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The case for a Peter Principle for Machines

Aswin Chandrasekaran Vice President, Enterprise Services Analytics
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The news cycles can't get enough of it: machine learning and artificial intelligence have gone mainstream in the last six months. From the runaway success of Amazon's Echo in the last holiday season, to this delightful article on how Google hot-swapped their Translate service, to Tesla's revamp of the self-driving update Autopilot, and Mark Zuckerberg's attempt at becoming Tony Stark showing off Jarvis—if you are into hype cycles, this is clearly the mother of all hype cycles this season. In a season where political news has dominated media more than any other kind of news, the rise of the machines has not been ignored. 

I have noticed a recurring pattern throughout my career: people almost always underestimate the ability of others to perform specific tasks. In fact, this phenomenon is depicted in all its glory in movie after movie. How many times have you found yourself rooting for the underdog? For a protagonist to overcome self-doubt and rise up to a task after being written off by almost everyone? What I find strange in all this talk about machine learning and AI is the total opposite view that we seem to be taking as a society. I believe that we are all guilty of overestimating what these algorithms can actually do, at least at their current levels of maturity. It is quite ironic actually that we are a lot more willing to attribute greater levels of intelligence to machines than what they are actually capable of, but cautious to extend that same courtesy to our fellow human beings.

Is AI here to stay then? Absolutely! The article on Google Translate proves three things definitively:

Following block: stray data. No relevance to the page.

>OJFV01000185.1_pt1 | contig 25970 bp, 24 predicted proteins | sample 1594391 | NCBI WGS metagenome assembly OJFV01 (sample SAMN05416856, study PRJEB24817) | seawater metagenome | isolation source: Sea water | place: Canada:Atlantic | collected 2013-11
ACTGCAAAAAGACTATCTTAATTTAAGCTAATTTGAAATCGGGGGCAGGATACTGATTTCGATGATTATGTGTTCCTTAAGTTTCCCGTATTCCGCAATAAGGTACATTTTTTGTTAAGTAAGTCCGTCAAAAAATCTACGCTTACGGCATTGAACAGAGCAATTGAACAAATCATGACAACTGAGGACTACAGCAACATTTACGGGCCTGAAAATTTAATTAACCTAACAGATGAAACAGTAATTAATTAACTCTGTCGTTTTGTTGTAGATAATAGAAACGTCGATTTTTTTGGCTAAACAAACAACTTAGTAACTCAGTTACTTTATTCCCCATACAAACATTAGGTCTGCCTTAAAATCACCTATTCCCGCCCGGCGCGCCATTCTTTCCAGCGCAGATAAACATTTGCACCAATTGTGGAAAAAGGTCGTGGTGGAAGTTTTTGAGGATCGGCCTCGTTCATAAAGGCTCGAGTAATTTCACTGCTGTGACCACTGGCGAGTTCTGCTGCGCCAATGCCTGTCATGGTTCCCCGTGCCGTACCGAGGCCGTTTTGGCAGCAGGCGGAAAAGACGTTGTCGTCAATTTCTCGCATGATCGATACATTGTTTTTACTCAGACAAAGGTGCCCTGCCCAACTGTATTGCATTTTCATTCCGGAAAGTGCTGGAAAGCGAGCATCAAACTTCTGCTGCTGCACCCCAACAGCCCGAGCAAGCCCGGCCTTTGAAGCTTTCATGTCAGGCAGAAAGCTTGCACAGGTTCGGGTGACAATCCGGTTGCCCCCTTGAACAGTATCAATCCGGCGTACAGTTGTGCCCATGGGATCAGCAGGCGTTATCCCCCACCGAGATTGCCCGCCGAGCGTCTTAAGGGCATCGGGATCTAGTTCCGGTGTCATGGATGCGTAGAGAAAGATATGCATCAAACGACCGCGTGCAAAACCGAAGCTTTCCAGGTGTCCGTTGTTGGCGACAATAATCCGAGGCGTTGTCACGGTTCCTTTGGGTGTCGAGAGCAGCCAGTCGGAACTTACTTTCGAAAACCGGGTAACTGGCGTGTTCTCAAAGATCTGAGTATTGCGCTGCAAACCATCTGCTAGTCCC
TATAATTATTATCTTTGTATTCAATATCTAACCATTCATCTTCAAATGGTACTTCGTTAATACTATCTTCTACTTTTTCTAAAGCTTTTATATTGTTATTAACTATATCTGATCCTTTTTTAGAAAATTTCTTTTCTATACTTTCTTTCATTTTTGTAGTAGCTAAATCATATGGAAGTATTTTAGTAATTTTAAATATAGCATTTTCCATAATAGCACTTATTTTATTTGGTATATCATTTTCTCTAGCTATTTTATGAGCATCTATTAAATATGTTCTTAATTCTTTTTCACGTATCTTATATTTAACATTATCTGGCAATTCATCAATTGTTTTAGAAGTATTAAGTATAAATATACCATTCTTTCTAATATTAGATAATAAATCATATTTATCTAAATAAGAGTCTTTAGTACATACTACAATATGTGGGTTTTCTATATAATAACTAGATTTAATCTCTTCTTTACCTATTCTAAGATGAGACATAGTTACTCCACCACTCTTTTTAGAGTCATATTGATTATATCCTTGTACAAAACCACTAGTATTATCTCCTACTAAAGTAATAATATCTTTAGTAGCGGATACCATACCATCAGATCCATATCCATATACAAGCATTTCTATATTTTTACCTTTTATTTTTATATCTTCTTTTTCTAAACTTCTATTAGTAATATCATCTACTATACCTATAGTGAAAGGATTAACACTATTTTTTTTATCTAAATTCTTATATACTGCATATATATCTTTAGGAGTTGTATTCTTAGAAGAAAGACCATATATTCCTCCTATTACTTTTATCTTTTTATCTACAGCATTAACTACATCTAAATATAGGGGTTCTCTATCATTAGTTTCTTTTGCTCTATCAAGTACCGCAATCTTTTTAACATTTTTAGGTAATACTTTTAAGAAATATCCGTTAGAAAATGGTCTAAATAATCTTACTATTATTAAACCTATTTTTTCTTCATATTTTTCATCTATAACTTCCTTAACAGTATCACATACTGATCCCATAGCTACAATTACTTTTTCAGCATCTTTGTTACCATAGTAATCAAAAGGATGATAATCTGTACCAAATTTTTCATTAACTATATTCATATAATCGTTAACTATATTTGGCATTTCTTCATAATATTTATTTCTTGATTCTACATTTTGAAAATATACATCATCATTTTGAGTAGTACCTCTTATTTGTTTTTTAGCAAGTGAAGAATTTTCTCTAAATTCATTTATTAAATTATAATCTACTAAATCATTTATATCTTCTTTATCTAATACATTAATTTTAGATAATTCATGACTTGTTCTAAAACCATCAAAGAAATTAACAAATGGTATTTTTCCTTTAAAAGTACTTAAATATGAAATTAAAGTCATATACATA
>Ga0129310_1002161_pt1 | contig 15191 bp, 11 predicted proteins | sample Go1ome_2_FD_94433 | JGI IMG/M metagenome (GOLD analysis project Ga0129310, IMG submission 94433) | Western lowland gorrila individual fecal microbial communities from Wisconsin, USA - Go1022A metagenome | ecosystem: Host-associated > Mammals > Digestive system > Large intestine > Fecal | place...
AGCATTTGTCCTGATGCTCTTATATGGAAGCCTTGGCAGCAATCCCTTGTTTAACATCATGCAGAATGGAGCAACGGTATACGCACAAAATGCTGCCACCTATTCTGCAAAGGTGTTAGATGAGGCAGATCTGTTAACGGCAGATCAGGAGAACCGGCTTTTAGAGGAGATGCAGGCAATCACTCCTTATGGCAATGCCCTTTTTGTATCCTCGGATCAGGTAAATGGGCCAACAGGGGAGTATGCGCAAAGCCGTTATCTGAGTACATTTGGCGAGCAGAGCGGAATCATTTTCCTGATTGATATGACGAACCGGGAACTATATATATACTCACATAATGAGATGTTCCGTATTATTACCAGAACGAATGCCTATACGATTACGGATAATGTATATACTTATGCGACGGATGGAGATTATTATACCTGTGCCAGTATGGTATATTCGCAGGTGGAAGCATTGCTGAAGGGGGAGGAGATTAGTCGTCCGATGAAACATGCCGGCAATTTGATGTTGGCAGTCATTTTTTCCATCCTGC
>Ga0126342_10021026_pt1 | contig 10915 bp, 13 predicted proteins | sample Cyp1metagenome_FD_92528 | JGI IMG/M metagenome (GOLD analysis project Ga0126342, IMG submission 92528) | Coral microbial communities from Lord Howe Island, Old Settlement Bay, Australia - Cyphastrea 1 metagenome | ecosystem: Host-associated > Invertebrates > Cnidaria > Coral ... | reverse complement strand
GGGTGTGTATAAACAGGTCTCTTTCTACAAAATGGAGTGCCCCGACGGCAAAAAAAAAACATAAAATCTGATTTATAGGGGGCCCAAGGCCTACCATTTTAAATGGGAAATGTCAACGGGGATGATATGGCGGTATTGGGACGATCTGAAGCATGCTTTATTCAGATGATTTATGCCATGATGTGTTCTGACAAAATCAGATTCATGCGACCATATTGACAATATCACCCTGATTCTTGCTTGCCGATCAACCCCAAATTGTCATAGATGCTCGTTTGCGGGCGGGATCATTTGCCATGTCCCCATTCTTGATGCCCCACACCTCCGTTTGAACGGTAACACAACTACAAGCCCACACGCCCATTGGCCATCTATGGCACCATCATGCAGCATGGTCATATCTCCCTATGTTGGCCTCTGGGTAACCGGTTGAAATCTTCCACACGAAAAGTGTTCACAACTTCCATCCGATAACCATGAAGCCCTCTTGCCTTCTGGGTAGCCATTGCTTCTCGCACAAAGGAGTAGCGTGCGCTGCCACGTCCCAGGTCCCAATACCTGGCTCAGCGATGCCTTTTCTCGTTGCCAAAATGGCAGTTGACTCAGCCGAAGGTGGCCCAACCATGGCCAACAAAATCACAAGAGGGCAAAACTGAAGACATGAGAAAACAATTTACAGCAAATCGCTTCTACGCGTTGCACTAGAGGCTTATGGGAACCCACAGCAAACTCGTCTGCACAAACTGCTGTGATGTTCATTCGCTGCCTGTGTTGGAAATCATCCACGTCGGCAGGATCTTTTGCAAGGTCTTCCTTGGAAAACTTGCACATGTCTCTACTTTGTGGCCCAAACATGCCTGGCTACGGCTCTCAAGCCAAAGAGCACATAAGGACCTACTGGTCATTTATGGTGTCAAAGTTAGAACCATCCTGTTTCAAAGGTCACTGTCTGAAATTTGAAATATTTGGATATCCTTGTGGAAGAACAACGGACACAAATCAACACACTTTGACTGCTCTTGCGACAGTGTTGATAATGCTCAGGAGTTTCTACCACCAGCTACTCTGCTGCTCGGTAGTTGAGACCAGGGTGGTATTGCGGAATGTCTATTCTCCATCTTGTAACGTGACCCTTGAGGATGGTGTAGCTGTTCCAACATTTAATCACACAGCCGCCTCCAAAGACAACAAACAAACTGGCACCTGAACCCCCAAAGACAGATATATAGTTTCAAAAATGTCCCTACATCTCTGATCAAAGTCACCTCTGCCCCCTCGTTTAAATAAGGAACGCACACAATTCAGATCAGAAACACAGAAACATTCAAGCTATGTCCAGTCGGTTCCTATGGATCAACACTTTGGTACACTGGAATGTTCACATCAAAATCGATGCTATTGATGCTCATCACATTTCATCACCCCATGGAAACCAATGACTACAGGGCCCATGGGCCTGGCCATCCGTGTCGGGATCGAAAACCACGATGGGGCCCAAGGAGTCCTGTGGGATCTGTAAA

1. We now have the compute power to attempt true AI, even if we don't understand the mathematics behind it
  2. We now have companies, in addition to government departments, with resources to fund research in AI with a focused, but short-term, goal of solving a specific problem
  3. We now have the institutional patience and willingness to discover our way to a solution without actually starting with a clear hypothesis

All of which begs the question: What should we expect in 2017?

AI should become increasingly mainstream this year. We should see an increasing number of products and solutions with AI at the core. There will also be a lot more failures than there will be successes. And we will also find that there will be some completely unexpected use cases of AI, like this cucumber sorting story from Japan.

2017 will be the year where algorithms become ubiquitous in products and services we touch and feel every day, beyond the iPhones, Facebooks, and Amazons of the worlds. Algorithms will strive to earn credibility in the eyes of users—and several, in all likelihood, will fail to do so. Predictions using algorithms are only as good as the data provided to them. Ask anyone who has been frustrated in trying to search for something tricky on Google. "Garbage in, garbage out" has never been more relevant in our lives.

It is time for a new law to categorize this phenomenon that is already here. Laurence J. Peter published a concept in management theory in 1969 about the selection of candidates for particular roles, which has since become known as the "Peter Principle." In a nutshell, Peter's insight was that "managers rise to the level of their incompetence." Taking inspiration from this profound statement, I hereby present to you the Peter Principle for machines: "Machines rise to the level of their bias."

I will examine this principle further with a few examples in my next blog. Stay tuned. 

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